The classical training also helps Astor focus and channel his energy. “When we train dressage he is very expressive to me. He’ll kick the air (not directing it at me) when I ask too much or push him too hard,” Marjolein says. “I make videos of my training and when I look back I always see that I was asking too much and didn’t see his effort which led to his frustration.

“Training Astor is mostly trying to contain his energy, he’s so powerful and energised and ready to just go-go-go!!! When we go on a hack, all he wants to do is gallop!”

Marjolein describes that both her horses – Fjord horse Andor also works with her – like to joke around and play with the clients. This makes their clients feel more comfortable around the horses and encourages them to try new things without becoming paralysed by the fear of making a mistake.

“It’s a huge positive realisation for them when I show what they’ve overcome – like leading Astor on a walk – and they realise, Wow if I can do this with such a big horse, I can do so much more than I thought!” she says.

Working with the horses helps the clients feel more positive, gain better social skills, develop better communication skills, believe in themselves and gives them insight into what they want in life.

For Marjolein, the guiding principles in her work are to accept the person as they come and to see past the behaviours they display. She works tirelessly to be 100% clear in her communication with her clients and to build a safe place for them to grow.

The most fulfilling part of my job is to see people grow and find themselves. And having happy horses is just as important so that the clients and horses can benefit from each other.

Marjolein didn’t always know she wanted to do equine-assisted therapy

“It took me a long time to find out what I wanted to do. I had a difficult time deciding on a field of study so, eventually, I chose the one that provided me with a lot of options – where I could find a job in a wide range of care facilities, such as with the elderly, mentally disabled or kids,” Marjolein describes. “It wasn’t until a few years later, when I added a teaching degree to the mix, that I accidentally ended up in equine-assisted therapy.”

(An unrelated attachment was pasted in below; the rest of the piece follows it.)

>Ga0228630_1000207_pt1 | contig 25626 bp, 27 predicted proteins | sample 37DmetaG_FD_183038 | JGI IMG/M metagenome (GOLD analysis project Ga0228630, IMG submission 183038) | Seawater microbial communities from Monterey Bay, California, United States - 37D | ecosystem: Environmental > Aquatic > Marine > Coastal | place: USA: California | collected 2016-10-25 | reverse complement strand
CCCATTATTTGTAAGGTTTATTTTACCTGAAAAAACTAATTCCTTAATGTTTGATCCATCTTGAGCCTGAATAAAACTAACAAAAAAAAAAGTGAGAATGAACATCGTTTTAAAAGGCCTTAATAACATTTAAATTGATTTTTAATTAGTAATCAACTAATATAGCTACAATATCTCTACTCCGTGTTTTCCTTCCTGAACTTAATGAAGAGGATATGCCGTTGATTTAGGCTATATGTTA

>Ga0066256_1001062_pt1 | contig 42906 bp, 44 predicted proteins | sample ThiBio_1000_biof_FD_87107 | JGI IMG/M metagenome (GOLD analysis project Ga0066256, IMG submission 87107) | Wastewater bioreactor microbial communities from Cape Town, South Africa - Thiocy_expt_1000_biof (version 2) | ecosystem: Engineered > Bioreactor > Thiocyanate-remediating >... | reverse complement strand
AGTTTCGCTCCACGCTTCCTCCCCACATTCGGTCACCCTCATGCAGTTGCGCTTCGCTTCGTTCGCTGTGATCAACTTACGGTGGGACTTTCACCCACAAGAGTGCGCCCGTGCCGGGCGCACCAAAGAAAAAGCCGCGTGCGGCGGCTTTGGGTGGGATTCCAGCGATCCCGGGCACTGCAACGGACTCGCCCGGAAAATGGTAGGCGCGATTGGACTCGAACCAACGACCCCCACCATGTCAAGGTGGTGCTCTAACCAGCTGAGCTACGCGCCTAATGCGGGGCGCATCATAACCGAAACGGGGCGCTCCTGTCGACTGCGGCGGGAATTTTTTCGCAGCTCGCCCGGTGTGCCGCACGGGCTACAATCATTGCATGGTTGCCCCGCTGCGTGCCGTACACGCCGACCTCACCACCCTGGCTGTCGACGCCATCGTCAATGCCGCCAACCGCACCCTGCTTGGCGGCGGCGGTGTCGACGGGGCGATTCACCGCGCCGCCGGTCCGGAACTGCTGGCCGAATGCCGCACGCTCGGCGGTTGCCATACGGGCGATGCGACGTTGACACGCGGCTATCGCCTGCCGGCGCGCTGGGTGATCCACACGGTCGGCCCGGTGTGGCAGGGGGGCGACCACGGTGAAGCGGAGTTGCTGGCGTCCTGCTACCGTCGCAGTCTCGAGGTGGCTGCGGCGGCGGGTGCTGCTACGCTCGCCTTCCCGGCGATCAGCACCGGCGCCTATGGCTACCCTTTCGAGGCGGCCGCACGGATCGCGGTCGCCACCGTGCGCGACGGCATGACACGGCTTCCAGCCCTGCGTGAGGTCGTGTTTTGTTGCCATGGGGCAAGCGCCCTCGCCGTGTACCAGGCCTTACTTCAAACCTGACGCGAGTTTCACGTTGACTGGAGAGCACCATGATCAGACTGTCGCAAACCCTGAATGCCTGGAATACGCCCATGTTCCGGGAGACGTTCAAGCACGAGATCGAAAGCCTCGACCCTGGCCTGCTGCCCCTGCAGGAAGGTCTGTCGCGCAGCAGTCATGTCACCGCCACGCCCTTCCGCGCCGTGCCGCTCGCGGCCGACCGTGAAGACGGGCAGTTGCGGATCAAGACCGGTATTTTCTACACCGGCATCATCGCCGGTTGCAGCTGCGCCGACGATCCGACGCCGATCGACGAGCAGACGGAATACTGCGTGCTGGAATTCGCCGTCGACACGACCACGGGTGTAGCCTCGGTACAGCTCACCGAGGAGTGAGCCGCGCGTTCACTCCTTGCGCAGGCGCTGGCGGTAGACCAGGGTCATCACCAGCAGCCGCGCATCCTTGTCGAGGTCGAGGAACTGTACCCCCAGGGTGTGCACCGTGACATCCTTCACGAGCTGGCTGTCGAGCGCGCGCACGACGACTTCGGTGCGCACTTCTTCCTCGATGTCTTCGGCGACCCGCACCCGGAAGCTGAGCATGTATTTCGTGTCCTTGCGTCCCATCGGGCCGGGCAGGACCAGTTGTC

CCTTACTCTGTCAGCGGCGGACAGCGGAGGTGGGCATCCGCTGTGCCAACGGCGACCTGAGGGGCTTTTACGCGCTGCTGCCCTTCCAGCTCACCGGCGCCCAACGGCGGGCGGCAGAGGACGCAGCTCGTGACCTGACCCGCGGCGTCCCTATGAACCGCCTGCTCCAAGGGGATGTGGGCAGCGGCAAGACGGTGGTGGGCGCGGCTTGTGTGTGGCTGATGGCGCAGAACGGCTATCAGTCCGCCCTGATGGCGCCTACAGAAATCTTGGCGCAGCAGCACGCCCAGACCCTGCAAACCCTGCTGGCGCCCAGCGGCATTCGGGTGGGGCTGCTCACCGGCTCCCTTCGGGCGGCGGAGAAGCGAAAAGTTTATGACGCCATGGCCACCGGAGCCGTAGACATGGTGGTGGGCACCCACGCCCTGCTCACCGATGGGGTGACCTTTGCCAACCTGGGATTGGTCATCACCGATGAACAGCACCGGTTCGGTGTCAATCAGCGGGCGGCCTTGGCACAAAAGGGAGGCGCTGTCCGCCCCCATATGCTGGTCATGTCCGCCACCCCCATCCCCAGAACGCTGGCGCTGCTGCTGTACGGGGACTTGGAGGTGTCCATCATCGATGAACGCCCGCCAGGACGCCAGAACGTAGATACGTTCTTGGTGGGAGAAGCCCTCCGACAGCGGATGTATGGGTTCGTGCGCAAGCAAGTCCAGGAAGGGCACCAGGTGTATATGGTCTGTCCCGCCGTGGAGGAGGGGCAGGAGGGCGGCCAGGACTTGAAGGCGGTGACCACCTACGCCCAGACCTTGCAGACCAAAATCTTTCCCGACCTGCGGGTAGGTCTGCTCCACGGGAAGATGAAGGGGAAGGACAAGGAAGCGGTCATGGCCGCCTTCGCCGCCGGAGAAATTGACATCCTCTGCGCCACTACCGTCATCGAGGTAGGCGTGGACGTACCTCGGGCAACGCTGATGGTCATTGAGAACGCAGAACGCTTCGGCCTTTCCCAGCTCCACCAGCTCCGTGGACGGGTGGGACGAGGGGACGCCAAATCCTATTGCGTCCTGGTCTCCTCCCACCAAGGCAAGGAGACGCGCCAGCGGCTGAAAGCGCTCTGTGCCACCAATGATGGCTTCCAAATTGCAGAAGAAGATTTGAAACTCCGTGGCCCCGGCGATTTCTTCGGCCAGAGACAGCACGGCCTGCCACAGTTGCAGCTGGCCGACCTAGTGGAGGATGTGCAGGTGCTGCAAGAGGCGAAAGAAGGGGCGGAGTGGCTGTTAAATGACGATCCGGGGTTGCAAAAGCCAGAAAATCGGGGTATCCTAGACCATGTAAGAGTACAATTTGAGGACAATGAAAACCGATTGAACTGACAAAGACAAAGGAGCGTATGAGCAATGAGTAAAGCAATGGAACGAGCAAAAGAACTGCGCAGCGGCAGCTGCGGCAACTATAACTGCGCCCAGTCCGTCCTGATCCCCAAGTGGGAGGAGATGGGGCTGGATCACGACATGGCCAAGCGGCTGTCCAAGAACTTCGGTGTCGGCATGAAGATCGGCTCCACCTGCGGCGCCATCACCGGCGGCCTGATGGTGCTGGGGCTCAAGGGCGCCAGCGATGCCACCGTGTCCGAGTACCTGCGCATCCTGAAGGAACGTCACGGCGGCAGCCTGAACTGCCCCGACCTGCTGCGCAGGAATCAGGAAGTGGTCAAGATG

When Marjolein finished her studies, she and her husband fostered a couple of kids with troubled backgrounds. “In those years I had my first horse and the kids would come with me to feed the horse,” she explains. “That’s when I started to see the benefits of being around the horse for the kids and I bought a pony for them to take care of. And that’s where it all started!”

A few years later she bought Astor, who was 2,5 years old at the time. She noticed that he was keenly interested in kids but hadn’t been trained to ride yet. “That’s what started the therapy as it is now; my clients still mostly work with the horses from the ground,” Marjolein explains.

There are no cookie-cutter solutions in equine-assisted therapy

Marjolein doesn’t roll out any kind of standard exercises for each client. Instead, she customises the tasks and challenges for each person, depending on what their goals are – some want to overcome fear and others want to learn how to communicate.

The challenges can also look deceptively simple at first glance; there’s nothing particularly challenging about doing a slalom exercise, where the client leads the horse weaving between cones. “But if you remove the lead rope or the halter or a fence to keep the horse in, it becomes a much bigger challenge,” Marjolein explains. “And it’s the same when a client is on Astor’s back. There’s no bridle, bit or saddle. I’m not there to teach riding, my job is to encourage communication.”

Marjolein tells me that some clients who struggle to filter and understand the messages and impulses of their own body, benefit from leading Astor on a walk and doing little exercises, such as making him go slower without stopping or making him go backwards.

To come for an equine-assisted therapy session, you don’t have to have any previous experience with horses

Marjolein actually prefers to work with clients who don’t have any equine experience because they tend to be more open to communicating with the horses and don’t have to work on letting go of their expectations of “good” horse behaviour – since they don’t have any.

A session is typically done one-on-one with the client, Marjolein and one of the horses. When it’s helpful and necessary, parents also participate. Marjolein told me of a memorable situation where she and Astor were working with two parents who seemed to have their parenting jobs clearly divided between them.

“However, working with Astor revealed that the dad – not the mom – had really great communication and leadership skills,” she describes. “They were both so surprised; it just clicked suddenly.

“After this insight, they were able to divide the parenting jobs more appropriately, so that they both had roles that suited their innate abilities better, rather than trying to do the tasks typically labelled as ‘mom’ or ‘dad’ jobs.”

I asked Marjolein who she would recommend equine-assisted therapy for and she encourages anyone who really wants to learn about themselves – and has the guts to do pure and clear communication in a super effective way – to give it a try.